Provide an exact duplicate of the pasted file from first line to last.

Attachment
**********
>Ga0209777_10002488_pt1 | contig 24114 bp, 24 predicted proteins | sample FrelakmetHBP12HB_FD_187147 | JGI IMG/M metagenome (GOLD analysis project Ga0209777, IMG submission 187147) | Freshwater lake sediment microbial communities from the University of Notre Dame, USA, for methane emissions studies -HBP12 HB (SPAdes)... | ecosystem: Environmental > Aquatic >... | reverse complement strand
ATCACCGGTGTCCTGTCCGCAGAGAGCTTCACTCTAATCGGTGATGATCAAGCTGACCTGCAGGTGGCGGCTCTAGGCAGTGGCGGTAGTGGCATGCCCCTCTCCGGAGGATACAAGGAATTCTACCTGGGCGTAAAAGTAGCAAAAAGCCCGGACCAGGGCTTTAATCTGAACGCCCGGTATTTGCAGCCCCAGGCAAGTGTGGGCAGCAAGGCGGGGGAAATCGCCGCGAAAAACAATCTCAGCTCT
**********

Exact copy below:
>Ga0209777_10002488_pt1 | contig 24114 bp, 24 predicted proteins | sample FrelakmetHBP12HB_FD_187147 | JGI IMG/M metagenome (GOLD analysis project Ga0209777, IMG submission 187147) | Freshwater lake sediment microbial communities from the University of Notre Dame, USA, for methane emissions studies -HBP12 HB (SPAdes)... | ecosystem: Environmental > Aquatic >... | reverse complement strand
ATCACCGGTGTCCTGTCCGCAGAGAGCTTCACTCTAATCGGTGATGATCAAGCTGACCTGCAGGTGGCGGCTCTAGGCAGTGGCGGTAGTGGCATGCCCCTCTCCGGAGGATACAAGGAATTCTACCTGGGCGTAAAAGTAGCAAAAAGCCCGGACCAGGGCTTTAATCTGAACGCCCGGTATTTGCAGCCCCAGGCAAGTGTGGGCAGCAAGGCGGGGGAAATCGCCGCGAAAAACAATCTCAGCTCT